Pushing a shopping cart or a vacuum doesn't take a lot of effort, but enough of this sort of light physical activity every day can help people with or at risk of knee arthritis avoid developing disabilities as they age, according to a new study. It is known that the more time people spend in moderate or vigorous activities, the less likely they are to develop disability, but this is the first study to show that spending more time in light activities can help prevent disability, too.

Entire star cluster thrown out of its galaxy

Posted: 30 Apr 2014 09:11 AM PDT

The galaxy known as M87 has a fastball that would be the envy of any baseball pitcher. It has thrown an entire star cluster toward us at more than two million miles per hour. The newly discovered cluster, which astronomers named HVGC-1, is now on a fast journey to nowhere. Its fate: to drift through the void between the galaxies for all time.

Faster dental treatment with new photoactive molecule

Posted: 30 Apr 2014 09:11 AM PDT

Photoactive materials are used in modern dentistry, which harden when they are exposed to light. Usually, only thin layers of up to 2 mm can be hardened, due to the limited penetration depth of light. A new dental filling material allows for thicker layers and faster dental procedures. Simply put, improved photoreactivity is good news for everyone who wants to spend as little time as possible in the dental chair.

Water-based 'engine' propels tumor cells through tight spaces in body

Posted: 30 Apr 2014 09:10 AM PDT

Researchers have discovered how cancer cells spread through extremely narrow three-dimensional spaces in the body, identifying a propulsion system based on water and charged particles. The finding uncovers a novel method the deadly cells use to migrate through a cancer patient's body. The discovery may lead to new treatments that help keep the disease in check. The work also points to the growing importance of studying how cells behave in three dimensions, not just atop flat two-dimensional lab dishes.

Sustainable barnacle-repelling paint could help the shipping industry and the environment

Posted: 30 Apr 2014 08:22 AM PDT

Barnacles might seem like a given part of a seasoned ship's hull, but they're literally quite a drag and cause a ship to burn more fuel. To prevent these and other hangers-on from slowing ships down, scientists are developing a sustainable paint ingredient from plants that can repel clingy sea critters without killing them.

Flexible pressure-sensor film shows how much force a surface 'feels' -- in color

Posted: 30 Apr 2014 08:22 AM PDT

A newly developed pressure sensor could help car manufacturers design safer automobiles and even help Little League players hold their bats with a better grip, scientists report. Their high-resolution sensor can be painted onto surfaces or built into gloves.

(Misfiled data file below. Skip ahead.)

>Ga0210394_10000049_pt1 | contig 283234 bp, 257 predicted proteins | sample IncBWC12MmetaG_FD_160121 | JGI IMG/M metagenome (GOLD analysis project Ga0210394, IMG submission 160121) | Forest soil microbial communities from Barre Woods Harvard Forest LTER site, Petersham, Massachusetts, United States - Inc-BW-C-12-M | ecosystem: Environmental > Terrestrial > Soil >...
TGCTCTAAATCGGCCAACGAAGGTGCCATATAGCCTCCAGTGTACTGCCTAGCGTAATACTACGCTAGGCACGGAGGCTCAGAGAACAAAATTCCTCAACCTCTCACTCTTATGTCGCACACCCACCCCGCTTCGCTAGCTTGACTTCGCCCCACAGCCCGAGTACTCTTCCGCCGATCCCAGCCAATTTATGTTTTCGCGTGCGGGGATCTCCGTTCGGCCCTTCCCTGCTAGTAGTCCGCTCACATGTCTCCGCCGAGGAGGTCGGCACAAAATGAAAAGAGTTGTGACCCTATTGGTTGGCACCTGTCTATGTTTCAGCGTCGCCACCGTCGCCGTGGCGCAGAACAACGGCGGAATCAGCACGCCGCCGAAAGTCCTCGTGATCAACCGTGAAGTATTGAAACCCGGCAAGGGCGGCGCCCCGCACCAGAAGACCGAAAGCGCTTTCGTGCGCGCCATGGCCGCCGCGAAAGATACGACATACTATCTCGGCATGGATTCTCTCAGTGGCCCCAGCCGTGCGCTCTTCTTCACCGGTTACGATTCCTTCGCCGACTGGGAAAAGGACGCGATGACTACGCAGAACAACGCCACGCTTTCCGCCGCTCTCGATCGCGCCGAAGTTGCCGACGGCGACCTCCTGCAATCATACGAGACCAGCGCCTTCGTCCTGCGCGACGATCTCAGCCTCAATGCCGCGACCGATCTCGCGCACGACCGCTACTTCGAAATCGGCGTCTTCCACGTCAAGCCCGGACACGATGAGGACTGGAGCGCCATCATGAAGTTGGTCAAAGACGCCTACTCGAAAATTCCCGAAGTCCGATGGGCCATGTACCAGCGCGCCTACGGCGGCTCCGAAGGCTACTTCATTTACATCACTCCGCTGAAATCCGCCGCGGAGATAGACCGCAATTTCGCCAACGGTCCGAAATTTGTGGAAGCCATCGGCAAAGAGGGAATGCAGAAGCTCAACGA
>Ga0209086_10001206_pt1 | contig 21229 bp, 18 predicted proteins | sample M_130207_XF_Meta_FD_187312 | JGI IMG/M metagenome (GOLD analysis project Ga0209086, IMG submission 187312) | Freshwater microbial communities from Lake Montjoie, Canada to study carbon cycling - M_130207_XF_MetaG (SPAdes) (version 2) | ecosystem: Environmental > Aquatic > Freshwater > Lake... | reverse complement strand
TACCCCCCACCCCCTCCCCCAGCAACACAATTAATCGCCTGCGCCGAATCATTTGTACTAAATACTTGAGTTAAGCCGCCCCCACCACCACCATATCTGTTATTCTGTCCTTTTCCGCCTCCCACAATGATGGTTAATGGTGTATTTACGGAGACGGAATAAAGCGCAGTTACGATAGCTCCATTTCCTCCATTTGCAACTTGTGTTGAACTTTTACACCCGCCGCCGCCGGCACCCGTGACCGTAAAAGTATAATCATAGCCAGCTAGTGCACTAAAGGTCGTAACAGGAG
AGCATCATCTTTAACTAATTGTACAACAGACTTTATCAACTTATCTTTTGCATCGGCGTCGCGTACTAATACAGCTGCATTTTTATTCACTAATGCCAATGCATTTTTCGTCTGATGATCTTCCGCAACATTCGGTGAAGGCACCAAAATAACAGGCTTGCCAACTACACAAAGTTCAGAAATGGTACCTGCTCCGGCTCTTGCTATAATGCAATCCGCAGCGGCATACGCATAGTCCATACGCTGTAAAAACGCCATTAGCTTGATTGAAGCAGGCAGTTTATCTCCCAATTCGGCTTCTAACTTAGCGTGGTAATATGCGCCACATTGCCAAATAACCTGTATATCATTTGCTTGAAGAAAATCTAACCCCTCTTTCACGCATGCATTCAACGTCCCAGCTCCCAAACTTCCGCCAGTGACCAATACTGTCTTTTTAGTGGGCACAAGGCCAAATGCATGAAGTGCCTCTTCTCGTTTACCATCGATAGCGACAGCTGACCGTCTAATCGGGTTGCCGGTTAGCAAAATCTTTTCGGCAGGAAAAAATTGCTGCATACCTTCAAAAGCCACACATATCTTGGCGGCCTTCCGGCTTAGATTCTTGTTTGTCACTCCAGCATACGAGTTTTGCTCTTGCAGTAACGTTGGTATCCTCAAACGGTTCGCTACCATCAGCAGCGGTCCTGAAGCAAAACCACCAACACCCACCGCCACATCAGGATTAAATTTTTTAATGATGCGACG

Whey beneficially affects diabetes and cardiovascular disease risk factors in obese adults

Posted: 30 Apr 2014 08:22 AM PDT

New evidence shores up findings that whey protein, which is found in milk and cheese, could have health benefits for people who are obese and do not yet have diabetes. The study examined how different protein sources affect metabolism.

Potentially powerful tool for treating damaged hearts identified in mouse study

Posted: 30 Apr 2014 08:22 AM PDT

A type of cell that builds mouse hearts can renew itself, researchers report. They say the discovery, which likely applies to such cells in humans as well, may pave the way to using them to repair hearts damaged by disease -- or even grow new heart tissue for transplantation. "Eventually, we might even be able to deliver cells to damaged hearts to repair heart disease," one researchers says.

Coached extracurricular activities may help prevent pre-adolescent smoking, drinking

Posted: 30 Apr 2014 08:21 AM PDT

While parents may think tweens (aged 10-14) need less adult supervision when they are not in school, researchers found that certain coached extracurricular activities can help prevent tween smoking and drinking. The study found that team sport participation with a coach was the only extracurricular activity associated with lower risk of trying smoking compared to none or minimal participation. Participating in other clubs was the only extracurricular activity associated with lower risk of trying drinking compared to none or minimal participation.

Deep origins to the behavior of Hawaiian volcanoes

Posted: 30 Apr 2014 07:20 AM PDT

What causes different eruption styles from one volcano? Kīlauea volcano typically has effusive eruptions, wherein magma flows to create ropy p hoehoe lava, for example. However, occasionally the Kīlauea volcano erupts more violently. To explain the variability in Kīlauea volcano's eruption styles, scientists have analyzed 25 eruptions that have taken place over the past 600 years.